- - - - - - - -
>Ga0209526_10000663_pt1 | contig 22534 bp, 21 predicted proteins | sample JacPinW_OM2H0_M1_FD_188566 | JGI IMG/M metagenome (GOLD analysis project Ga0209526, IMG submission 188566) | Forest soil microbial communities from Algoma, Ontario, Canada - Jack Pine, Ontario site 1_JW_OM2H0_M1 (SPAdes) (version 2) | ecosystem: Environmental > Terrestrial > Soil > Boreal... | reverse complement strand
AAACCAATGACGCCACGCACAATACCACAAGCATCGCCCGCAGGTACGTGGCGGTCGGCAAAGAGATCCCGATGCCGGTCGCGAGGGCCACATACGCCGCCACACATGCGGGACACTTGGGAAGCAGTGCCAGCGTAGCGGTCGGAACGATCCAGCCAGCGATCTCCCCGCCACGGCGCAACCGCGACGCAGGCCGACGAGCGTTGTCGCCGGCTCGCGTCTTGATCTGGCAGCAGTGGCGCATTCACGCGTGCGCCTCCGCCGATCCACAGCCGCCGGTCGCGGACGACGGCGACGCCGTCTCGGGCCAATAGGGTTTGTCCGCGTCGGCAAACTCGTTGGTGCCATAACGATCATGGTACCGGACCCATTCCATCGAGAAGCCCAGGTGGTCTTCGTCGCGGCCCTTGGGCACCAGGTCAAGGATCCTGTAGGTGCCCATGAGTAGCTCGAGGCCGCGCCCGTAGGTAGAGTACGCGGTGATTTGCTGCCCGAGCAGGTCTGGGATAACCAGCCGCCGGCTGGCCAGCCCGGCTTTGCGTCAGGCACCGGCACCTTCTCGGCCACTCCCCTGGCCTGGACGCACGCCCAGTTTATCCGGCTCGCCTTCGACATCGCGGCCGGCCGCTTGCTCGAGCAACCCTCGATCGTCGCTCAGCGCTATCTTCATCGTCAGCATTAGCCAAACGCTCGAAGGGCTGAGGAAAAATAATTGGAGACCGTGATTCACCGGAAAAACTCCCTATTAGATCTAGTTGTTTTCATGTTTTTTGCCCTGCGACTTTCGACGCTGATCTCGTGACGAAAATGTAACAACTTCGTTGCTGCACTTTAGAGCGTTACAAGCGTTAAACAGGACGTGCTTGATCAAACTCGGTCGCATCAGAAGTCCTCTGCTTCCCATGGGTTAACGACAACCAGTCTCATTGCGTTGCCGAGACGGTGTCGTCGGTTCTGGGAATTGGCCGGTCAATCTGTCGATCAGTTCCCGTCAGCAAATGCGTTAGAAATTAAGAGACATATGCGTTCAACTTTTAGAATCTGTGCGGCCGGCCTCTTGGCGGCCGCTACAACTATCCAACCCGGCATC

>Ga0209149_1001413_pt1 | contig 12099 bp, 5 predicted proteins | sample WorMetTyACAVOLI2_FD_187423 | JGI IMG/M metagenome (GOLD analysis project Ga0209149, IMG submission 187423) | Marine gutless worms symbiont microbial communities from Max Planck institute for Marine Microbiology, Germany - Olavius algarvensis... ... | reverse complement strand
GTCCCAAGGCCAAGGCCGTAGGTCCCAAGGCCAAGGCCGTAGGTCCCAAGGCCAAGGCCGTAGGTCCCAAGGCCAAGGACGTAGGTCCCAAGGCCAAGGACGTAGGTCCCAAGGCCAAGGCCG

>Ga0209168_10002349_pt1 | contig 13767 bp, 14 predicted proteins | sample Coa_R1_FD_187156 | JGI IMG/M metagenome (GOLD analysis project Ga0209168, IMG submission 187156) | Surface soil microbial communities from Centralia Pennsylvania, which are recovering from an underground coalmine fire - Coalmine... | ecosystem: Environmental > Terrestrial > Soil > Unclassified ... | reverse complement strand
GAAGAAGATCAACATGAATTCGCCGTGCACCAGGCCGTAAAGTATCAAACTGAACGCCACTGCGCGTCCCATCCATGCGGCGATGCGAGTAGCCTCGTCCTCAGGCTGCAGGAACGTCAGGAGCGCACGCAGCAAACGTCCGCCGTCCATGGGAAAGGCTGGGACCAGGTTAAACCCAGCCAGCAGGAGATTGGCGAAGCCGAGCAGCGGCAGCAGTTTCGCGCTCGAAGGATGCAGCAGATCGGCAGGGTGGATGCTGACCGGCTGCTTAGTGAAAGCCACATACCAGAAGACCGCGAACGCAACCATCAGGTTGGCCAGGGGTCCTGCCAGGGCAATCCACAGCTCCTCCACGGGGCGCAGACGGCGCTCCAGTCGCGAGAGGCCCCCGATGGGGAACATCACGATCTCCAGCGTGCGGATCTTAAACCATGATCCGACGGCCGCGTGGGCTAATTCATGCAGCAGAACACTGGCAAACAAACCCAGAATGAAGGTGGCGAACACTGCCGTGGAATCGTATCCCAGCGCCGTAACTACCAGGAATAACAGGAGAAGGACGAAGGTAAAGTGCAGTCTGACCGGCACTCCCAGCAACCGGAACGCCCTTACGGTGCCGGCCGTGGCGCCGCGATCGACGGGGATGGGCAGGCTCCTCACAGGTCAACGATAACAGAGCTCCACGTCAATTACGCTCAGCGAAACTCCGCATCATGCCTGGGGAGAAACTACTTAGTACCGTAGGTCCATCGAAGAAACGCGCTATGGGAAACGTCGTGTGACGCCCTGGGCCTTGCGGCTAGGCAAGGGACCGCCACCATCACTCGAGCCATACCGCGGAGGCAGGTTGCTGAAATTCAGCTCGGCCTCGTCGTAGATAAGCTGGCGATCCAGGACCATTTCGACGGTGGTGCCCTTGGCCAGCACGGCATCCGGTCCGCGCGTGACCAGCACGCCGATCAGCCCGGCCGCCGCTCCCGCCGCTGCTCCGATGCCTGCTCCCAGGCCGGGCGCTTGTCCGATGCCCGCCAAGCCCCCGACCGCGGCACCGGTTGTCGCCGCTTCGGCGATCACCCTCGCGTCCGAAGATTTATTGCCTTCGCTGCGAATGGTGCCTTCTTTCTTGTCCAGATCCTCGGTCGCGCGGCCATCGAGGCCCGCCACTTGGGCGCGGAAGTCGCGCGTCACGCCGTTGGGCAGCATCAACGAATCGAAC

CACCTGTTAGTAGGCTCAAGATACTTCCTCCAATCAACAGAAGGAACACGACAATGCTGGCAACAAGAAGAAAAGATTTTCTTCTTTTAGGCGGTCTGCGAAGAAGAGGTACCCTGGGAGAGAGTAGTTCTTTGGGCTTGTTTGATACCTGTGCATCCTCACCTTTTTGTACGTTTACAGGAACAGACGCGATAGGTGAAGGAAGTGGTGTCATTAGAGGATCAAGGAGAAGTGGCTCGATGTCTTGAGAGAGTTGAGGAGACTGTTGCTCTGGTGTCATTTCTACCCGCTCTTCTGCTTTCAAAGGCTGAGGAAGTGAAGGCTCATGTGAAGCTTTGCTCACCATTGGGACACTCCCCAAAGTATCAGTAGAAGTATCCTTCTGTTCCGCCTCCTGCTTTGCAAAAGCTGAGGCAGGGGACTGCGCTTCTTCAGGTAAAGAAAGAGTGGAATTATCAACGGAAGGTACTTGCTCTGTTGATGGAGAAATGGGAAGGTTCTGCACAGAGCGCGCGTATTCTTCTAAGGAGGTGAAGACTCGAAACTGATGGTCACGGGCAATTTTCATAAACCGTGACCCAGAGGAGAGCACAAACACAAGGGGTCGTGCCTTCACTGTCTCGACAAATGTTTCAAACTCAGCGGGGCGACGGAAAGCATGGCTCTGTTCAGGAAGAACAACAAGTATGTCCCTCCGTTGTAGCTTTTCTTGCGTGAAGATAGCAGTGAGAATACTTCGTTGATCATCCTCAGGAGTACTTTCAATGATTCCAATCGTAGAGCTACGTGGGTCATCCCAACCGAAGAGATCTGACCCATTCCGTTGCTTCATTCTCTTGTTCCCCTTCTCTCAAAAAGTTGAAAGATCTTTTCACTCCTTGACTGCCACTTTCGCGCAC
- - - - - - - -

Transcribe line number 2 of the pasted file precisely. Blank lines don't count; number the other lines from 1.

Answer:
AAACCAATGACGCCACGCACAATACCACAAGCATCGCCCGCAGGTACGTGGCGGTCGGCAAAGAGATCCCGATGCCGGTCGCGAGGGCCACATACGCCGCCACACATGCGGGACACTTGGGAAGCAGTGCCAGCGTAGCGGTCGGAACGATCCAGCCAGCGATCTCCCCGCCACGGCGCAACCGCGACGCAGGCCGACGAGCGTTGTCGCCGGCTCGCGTCTTGATCTGGCAGCAGTGGCGCATTCACGCGTGCGCCTCCGCCGATCCACAGCCGCCGGTCGCGGACGACGGCGACGCCGTCTCGGGCCAATAGGGTTTGTCCGCGTCGGCAAACTCGTTGGTGCCATAACGATCATGGTACCGGACCCATTCCATCGAGAAGCCCAGGTGGTCTTCGTCGCGGCCCTTGGGCACCAGGTCAAGGATCCTGTAGGTGCCCATGAGTAGCTCGAGGCCGCGCCCGTAGGTAGAGTACGCGGTGATTTGCTGCCCGAGCAGGTCTGGGATAACCAGCCGCCGGCTGGCCAGCCCGGCTTTGCGTCAGGCACCGGCACCTTCTCGGCCACTCCCCTGGCCTGGACGCACGCCCAGTTTATCCGGCTCGCCTTCGACATCGCGGCCGGCCGCTTGCTCGAGCAACCCTCGATCGTCGCTCAGCGCTATCTTCATCGTCAGCATTAGCCAAACGCTCGAAGGGCTGAGGAAAAATAATTGGAGACCGTGATTCACCGGAAAAACTCCCTATTAGATCTAGTTGTTTTCATGTTTTTTGCCCTGCGACTTTCGACGCTGATCTCGTGACGAAAATGTAACAACTTCGTTGCTGCACTTTAGAGCGTTACAAGCGTTAAACAGGACGTGCTTGATCAAACTCGGTCGCATCAGAAGTCCTCTGCTTCCCATGGGTTAACGACAACCAGTCTCATTGCGTTGCCGAGACGGTGTCGTCGGTTCTGGGAATTGGCCGGTCAATCTGTCGATCAGTTCCCGTCAGCAAATGCGTTAGAAATTAAGAGACATATGCGTTCAACTTTTAGAATCTGTGCGGCCGGCCTCTTGGCGGCCGCTACAACTATCCAACCCGGCATC